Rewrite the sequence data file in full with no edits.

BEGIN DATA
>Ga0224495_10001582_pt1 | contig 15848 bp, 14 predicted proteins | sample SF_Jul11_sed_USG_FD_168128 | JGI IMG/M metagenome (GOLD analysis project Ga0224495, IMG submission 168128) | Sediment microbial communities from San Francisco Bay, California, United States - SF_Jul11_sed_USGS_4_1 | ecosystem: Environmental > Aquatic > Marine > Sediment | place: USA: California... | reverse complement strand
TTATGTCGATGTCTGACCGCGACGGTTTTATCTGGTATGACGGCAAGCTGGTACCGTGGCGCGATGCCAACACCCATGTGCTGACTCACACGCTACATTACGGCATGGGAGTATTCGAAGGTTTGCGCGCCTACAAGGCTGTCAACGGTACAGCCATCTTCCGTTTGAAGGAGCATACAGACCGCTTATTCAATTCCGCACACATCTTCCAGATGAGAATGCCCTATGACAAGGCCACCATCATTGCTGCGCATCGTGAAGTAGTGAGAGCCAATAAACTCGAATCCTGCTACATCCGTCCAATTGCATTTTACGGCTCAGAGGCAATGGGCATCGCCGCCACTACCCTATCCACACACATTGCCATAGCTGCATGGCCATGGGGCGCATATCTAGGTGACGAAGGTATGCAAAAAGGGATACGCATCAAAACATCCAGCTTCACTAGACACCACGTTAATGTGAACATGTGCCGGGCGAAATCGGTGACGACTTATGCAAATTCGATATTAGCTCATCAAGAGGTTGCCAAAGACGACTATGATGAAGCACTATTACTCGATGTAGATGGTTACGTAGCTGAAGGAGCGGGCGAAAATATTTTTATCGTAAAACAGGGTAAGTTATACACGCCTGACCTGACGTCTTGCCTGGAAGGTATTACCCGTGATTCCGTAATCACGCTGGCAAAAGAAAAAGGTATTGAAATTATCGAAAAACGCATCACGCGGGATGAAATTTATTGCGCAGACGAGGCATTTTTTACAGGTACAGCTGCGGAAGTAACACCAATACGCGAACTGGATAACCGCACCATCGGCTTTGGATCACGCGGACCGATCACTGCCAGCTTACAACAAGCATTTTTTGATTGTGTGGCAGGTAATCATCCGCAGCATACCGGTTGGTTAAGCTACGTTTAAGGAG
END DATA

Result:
>Ga0224495_10001582_pt1 | contig 15848 bp, 14 predicted proteins | sample SF_Jul11_sed_USG_FD_168128 | JGI IMG/M metagenome (GOLD analysis project Ga0224495, IMG submission 168128) | Sediment microbial communities from San Francisco Bay, California, United States - SF_Jul11_sed_USGS_4_1 | ecosystem: Environmental > Aquatic > Marine > Sediment | place: USA: California... | reverse complement strand
TTATGTCGATGTCTGACCGCGACGGTTTTATCTGGTATGACGGCAAGCTGGTACCGTGGCGCGATGCCAACACCCATGTGCTGACTCACACGCTACATTACGGCATGGGAGTATTCGAAGGTTTGCGCGCCTACAAGGCTGTCAACGGTACAGCCATCTTCCGTTTGAAGGAGCATACAGACCGCTTATTCAATTCCGCACACATCTTCCAGATGAGAATGCCCTATGACAAGGCCACCATCATTGCTGCGCATCGTGAAGTAGTGAGAGCCAATAAACTCGAATCCTGCTACATCCGTCCAATTGCATTTTACGGCTCAGAGGCAATGGGCATCGCCGCCACTACCCTATCCACACACATTGCCATAGCTGCATGGCCATGGGGCGCATATCTAGGTGACGAAGGTATGCAAAAAGGGATACGCATCAAAACATCCAGCTTCACTAGACACCACGTTAATGTGAACATGTGCCGGGCGAAATCGGTGACGACTTATGCAAATTCGATATTAGCTCATCAAGAGGTTGCCAAAGACGACTATGATGAAGCACTATTACTCGATGTAGATGGTTACGTAGCTGAAGGAGCGGGCGAAAATATTTTTATCGTAAAACAGGGTAAGTTATACACGCCTGACCTGACGTCTTGCCTGGAAGGTATTACCCGTGATTCCGTAATCACGCTGGCAAAAGAAAAAGGTATTGAAATTATCGAAAAACGCATCACGCGGGATGAAATTTATTGCGCAGACGAGGCATTTTTTACAGGTACAGCTGCGGAAGTAACACCAATACGCGAACTGGATAACCGCACCATCGGCTTTGGATCACGCGGACCGATCACTGCCAGCTTACAACAAGCATTTTTTGATTGTGTGGCAGGTAATCATCCGCAGCATACCGGTTGGTTAAGCTACGTTTAAGGAG